Bishop Polk had not then occupied Columbus, as Gen. Grant supposed; but he did so next day, with a force of ten regiments, six batteries, and three battalions of cavalry. Of course, the promise of Gov. Harris that he should be withdrawn was not fulfilled, and the fact that Grant had now crossed the Ohio was made an excuse for this invasion. In other words: the people of Kentucky, through their then freshly chosen Legislature, having decided to remain in and be loyal to the Union, the Confederates regarded this as justifying them in seizing any portion of that State of which they should deem the occupancy advantageous to their cause; and, in fact, Gen. Zollicoffer,1 commanding their forces in East Tennessee, had already occupied Cumberland Gap, and advanced through that pass into Kentucky, at least so early as the 5th; though no pretense of Federal invasion, accomplished or meditated, was, in that quarter, justified. But East Tennessee was earnestly and unchangeably loyal to the Union--had so voted by more than two to one at the recent State Election; and it had become necessary to surround her with Confederate camps, and cut her off from all communication with the loyal States, to prevent a general uprising of her hardy mountaineers in defense of the cause they loved. Gen. Robert Anderson assumed command, at Louisville, of the Department of Kentucky, Sept. 20th; and the organization of Union volunteers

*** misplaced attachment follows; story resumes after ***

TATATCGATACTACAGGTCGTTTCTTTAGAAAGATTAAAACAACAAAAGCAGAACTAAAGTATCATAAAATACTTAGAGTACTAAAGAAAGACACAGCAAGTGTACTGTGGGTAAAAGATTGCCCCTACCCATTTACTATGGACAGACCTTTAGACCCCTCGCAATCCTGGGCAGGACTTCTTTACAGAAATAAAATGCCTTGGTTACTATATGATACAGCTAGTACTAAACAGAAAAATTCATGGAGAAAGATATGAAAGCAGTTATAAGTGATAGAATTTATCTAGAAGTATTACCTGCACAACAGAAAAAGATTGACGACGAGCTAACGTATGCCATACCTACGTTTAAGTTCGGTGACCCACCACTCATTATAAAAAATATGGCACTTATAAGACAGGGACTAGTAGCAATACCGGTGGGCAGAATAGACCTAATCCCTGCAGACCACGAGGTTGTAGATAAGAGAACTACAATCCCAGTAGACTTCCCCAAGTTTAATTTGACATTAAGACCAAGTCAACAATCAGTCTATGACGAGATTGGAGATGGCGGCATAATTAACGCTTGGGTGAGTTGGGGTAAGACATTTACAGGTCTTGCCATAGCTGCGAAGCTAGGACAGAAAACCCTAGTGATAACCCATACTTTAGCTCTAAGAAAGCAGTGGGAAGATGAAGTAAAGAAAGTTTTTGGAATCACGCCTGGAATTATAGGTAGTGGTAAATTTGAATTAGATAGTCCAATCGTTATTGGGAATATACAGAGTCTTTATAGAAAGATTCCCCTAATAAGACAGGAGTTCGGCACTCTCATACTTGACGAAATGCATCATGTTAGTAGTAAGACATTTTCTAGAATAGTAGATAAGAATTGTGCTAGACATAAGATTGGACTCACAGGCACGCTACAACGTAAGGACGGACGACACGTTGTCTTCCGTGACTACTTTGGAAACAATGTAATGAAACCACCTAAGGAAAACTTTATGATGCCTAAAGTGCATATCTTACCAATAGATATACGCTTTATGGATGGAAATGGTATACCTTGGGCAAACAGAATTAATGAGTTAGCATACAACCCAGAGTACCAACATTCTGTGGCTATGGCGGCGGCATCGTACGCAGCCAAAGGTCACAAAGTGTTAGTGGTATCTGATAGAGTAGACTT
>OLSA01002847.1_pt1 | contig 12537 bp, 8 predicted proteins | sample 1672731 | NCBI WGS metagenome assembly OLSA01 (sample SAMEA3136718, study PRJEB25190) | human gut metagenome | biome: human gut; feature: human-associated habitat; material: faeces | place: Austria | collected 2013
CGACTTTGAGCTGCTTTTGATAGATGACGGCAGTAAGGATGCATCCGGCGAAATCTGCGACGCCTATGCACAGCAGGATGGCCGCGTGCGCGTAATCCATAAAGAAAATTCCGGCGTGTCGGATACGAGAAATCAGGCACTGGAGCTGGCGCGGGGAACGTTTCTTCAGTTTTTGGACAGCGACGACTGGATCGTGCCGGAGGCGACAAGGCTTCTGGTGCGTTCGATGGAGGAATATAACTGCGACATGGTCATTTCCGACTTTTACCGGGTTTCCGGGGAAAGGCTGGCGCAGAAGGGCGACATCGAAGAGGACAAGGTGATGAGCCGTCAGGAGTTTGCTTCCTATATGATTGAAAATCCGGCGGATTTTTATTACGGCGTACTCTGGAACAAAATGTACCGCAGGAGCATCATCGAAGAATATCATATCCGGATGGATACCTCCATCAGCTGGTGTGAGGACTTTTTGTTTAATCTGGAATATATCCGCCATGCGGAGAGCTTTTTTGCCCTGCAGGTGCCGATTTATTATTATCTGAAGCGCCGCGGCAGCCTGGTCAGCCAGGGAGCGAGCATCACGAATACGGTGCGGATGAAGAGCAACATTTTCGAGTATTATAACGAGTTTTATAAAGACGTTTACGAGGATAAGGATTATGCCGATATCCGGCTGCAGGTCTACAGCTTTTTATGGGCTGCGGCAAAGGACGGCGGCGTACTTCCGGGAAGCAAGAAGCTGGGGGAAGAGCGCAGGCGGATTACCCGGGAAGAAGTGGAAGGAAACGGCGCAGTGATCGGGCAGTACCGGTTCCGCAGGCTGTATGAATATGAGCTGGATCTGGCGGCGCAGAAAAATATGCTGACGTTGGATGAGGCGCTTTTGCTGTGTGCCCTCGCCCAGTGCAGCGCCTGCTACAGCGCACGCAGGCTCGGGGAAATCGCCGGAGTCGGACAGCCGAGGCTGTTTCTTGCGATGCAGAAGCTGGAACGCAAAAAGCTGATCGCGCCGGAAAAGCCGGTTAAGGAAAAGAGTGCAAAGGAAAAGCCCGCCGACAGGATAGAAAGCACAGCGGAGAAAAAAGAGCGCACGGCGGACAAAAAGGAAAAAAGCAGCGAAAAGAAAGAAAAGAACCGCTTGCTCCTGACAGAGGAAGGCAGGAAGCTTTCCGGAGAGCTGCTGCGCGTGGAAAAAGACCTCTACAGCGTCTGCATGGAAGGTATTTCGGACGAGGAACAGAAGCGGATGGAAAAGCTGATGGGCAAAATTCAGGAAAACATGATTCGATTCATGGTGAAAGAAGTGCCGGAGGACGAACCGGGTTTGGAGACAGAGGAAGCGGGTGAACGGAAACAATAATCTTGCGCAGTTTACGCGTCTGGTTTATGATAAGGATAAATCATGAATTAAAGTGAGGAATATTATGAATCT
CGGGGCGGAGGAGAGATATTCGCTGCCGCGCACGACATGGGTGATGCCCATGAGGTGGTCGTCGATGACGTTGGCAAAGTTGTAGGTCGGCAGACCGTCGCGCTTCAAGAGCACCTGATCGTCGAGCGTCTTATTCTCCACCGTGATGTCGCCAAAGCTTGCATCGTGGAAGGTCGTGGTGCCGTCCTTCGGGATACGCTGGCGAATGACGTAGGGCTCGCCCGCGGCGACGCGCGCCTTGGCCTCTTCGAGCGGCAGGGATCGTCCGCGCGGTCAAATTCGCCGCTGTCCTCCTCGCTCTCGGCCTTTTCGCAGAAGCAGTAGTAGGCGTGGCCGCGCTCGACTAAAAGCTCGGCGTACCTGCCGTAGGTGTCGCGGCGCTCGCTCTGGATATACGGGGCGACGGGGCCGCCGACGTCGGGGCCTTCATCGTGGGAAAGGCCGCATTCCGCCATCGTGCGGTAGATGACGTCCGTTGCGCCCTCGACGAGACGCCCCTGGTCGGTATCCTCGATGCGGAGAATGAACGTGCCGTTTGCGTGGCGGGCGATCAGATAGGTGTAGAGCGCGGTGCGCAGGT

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The safety of Tennessee requiring, I occupy the mountain passes at Cumberland, and the three long mountains in Kentucky. For weeks, I have known that the Federal commander at Hoskins's Cross-Roads was threatening the invasion of East Tennessee, and ruthlessly urging our people to destroy our own road and bridges. I postponed this precautionary movement until the despotic Government at Washington, refusing to recognize the neutrality of Kentucky, had established formidable camps in the center and other parts of the State, with the view, first, to subjugate your gallant State, and then ourselves. Tennessee feels, and has ever felt, toward Kentucky as a twin-sister; their people are as one people in kindred, sympathy, valor, and patriotism. We have felt, and still feel, a religious respect for Kentucky's neutrality. We will respect it as long as our safety will permit. If the Federal force will now withdraw from their menacing position, the force under my command shall immediately be withdrawn.“The despotic Government at Washington” could hardly, with reason, be blamed for refusing to recognize the neutrality of Kentucky, when Kentucky herself did that very thing with a decision and emphasis quite equal to those evinced in President Lincoln's reply to Magoffin. Zollicoffer's “religious respect,” therefore, was paid to something exceedingly convenient to his cause, but which, if it ever had been, no longer existed.
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